Forensic analysts can be wrong about the USB Drives attached to a computer in evidence.

My friend and colleague, Kevin Ripa of the Grayson Group of Companies, has published some astonishing research [1] that shows Microsoft Windows can inaccurately report the serial numbers of the drives attached to the computer system and may even report the same incorrect serial number for multiple drives. This can lead a forensic analyst to draw the wrong conclusions and have a devastating impact on a legal case. 

Windows stores information about the USB drives that have been attached to a computer system under the USBSTOR registry key. Forensic software reports out this information and sometimes the drives themselves are not in evidence. The Windows registry may be all the analyst has to work with. 

Ripa’s research casts doubt on the reliability of the registry to track the USB storage devices attached to the system under certain conditions. Therefore, it is of critical importance for a forensic analyst to validate the findings of their tools and to provide a caveat along with their analysis when discussing this registry artifact in their report.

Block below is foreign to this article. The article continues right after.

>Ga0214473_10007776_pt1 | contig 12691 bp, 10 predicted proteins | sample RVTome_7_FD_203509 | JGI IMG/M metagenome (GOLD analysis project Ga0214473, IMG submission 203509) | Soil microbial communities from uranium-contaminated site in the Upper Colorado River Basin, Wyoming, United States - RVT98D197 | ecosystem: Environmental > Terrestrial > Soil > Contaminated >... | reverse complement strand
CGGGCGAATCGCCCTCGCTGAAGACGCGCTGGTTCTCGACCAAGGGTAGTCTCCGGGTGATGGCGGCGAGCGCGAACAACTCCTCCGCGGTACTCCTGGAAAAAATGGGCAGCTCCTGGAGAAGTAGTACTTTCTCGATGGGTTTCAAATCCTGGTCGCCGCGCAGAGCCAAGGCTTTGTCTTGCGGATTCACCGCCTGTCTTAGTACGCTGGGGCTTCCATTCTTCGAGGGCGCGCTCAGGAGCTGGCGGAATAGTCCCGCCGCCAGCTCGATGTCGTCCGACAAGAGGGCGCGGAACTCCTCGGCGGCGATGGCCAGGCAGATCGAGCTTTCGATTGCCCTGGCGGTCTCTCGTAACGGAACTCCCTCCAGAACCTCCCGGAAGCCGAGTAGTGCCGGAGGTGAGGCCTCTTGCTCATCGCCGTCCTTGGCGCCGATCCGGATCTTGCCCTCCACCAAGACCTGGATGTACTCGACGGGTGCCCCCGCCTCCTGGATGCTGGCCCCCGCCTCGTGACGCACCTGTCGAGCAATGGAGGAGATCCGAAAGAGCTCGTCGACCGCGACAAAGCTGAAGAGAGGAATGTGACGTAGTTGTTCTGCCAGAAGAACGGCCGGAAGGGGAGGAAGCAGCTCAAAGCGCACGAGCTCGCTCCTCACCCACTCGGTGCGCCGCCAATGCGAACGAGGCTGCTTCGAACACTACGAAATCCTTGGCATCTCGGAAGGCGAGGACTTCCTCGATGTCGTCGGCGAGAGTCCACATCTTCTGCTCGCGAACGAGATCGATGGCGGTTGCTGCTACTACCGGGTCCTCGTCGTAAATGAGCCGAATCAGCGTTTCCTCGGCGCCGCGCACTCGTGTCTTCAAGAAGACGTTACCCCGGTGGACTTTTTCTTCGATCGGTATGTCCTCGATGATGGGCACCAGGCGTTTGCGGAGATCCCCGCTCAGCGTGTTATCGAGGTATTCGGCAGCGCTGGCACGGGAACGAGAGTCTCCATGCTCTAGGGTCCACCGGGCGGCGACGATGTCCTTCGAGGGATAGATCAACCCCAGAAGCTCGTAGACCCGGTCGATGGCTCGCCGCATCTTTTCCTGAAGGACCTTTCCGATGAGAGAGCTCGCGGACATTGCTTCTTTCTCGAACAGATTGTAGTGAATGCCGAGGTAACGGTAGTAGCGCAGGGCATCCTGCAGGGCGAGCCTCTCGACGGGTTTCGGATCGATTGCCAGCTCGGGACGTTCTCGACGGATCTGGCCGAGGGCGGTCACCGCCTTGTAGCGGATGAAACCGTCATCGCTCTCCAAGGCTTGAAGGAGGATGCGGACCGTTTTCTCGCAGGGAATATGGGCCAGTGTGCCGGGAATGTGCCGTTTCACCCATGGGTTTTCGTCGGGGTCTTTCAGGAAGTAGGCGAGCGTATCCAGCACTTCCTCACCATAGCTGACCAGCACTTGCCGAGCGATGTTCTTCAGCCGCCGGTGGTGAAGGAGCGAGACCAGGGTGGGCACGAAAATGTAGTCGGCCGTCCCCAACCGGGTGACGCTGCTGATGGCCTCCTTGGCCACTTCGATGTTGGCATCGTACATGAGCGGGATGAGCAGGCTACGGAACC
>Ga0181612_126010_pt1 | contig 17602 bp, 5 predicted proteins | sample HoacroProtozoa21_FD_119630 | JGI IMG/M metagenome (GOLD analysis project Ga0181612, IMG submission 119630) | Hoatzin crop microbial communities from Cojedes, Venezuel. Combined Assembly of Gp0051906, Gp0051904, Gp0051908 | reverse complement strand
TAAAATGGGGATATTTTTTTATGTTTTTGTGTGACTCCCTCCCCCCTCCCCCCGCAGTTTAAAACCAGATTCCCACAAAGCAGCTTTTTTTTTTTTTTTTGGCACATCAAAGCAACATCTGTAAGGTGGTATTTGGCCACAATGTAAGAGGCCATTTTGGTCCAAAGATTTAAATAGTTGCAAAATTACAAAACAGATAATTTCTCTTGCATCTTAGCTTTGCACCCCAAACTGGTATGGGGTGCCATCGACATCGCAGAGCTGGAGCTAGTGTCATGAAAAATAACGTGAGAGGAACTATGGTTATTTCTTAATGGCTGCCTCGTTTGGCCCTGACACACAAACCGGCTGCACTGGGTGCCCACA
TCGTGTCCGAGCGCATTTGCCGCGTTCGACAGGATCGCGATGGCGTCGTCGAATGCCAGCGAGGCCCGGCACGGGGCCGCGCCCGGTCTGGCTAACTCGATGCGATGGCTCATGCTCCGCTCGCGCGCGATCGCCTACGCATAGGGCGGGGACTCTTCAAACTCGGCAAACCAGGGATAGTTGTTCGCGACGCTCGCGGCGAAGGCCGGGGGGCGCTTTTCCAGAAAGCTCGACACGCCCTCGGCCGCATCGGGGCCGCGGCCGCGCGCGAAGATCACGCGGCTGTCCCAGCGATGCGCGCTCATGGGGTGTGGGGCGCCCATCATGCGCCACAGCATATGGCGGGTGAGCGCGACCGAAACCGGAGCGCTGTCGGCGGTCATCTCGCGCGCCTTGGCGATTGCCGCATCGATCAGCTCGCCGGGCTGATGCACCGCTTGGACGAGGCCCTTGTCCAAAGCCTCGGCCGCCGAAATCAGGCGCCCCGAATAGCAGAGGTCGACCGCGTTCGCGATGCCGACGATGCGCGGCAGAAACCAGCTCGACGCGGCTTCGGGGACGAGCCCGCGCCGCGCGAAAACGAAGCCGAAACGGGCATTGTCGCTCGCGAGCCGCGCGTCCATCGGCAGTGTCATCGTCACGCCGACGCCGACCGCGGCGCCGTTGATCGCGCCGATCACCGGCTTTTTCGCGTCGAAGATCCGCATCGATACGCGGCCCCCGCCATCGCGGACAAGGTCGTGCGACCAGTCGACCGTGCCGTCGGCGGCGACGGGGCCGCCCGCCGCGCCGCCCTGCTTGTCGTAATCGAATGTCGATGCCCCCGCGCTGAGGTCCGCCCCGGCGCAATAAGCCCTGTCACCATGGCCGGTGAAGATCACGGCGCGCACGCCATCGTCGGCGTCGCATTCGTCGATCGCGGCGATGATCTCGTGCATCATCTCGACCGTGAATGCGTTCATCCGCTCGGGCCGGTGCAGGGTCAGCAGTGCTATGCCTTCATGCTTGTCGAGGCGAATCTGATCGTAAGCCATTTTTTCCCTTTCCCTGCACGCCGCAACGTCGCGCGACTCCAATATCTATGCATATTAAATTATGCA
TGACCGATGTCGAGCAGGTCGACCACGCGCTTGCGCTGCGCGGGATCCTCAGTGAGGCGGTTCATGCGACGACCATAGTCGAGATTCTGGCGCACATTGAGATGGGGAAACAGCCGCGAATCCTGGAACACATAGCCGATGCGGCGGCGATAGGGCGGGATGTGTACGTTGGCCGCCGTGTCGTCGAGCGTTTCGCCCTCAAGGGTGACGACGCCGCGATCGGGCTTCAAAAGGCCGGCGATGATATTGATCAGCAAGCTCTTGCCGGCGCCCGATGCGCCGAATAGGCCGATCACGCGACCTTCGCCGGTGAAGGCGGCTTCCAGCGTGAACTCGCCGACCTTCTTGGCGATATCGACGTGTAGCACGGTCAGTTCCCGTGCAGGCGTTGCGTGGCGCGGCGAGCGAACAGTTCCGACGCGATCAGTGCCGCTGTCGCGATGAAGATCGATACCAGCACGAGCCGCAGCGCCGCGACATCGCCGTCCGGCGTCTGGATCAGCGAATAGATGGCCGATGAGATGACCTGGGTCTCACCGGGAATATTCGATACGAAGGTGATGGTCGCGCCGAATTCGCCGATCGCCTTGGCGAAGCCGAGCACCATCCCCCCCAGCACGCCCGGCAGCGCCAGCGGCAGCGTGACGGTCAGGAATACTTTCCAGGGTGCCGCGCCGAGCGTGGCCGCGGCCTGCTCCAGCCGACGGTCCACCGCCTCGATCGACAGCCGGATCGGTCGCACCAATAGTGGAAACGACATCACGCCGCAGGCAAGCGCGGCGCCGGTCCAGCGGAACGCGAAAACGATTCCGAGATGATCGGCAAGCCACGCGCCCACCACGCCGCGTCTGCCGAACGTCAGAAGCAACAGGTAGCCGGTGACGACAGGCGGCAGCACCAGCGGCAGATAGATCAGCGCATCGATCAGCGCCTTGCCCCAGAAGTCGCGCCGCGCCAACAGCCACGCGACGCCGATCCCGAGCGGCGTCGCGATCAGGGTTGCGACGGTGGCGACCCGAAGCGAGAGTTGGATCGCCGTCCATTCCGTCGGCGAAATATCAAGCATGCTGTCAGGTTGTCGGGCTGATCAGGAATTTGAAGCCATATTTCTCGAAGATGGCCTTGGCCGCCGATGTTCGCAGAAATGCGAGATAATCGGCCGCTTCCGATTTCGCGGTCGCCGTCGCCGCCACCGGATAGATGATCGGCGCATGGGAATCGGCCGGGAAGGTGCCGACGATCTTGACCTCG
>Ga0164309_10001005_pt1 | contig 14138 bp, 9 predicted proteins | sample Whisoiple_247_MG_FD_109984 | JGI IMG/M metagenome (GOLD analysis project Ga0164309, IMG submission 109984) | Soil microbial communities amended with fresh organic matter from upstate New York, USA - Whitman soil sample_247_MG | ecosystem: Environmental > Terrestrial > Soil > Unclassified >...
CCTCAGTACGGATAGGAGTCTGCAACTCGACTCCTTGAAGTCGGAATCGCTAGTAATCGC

Here is a summary of Ripa’s findings: 

  • The Windows Registry may generate what Ripa calls a “Windows Assigned Device ID” and use that in lieu of a serial number when the hard drive or solid-state drive is connected to the computer via a USB serial device adapter.
  • Microsoft may use the same synthesized serial number (“Windows Assigned Device ID”) for a given adapter even when different drives are connected to it.
  • The same USB serial device adapter may result in different synthesized serial numbers when used with different computers.
  • In addition to synthesizing the serial number, Ripa observed that the registry misreported the size of a drive as being 3.5” when it was a 2.5” device.
  • Windows may use the serial number of the external USB drive enclosure rather than the serial number of the drive inside the enclosure.

I just returned from the SANS Digital Forensics / Incident Response (DFIR) Summit 2023, and it was great to catch up with Kevin Ripa. I want to personally thank him for this amazing contribution to the forensic community and his thought leadership. My goal with this synopsis is to provide my non-technical audience with actionable information. I highly recommend reading his research for the technical details or get in touch with him.   

As always, Lucid Truth Technologies stands ready to support your case involving digital forensics. Contact us today. 

[1] The Truth About USB Device Serial Numbers – (and the lies your tools tell) - Computer Evidence Recovery | (computerpi.com) 

Scroll to Top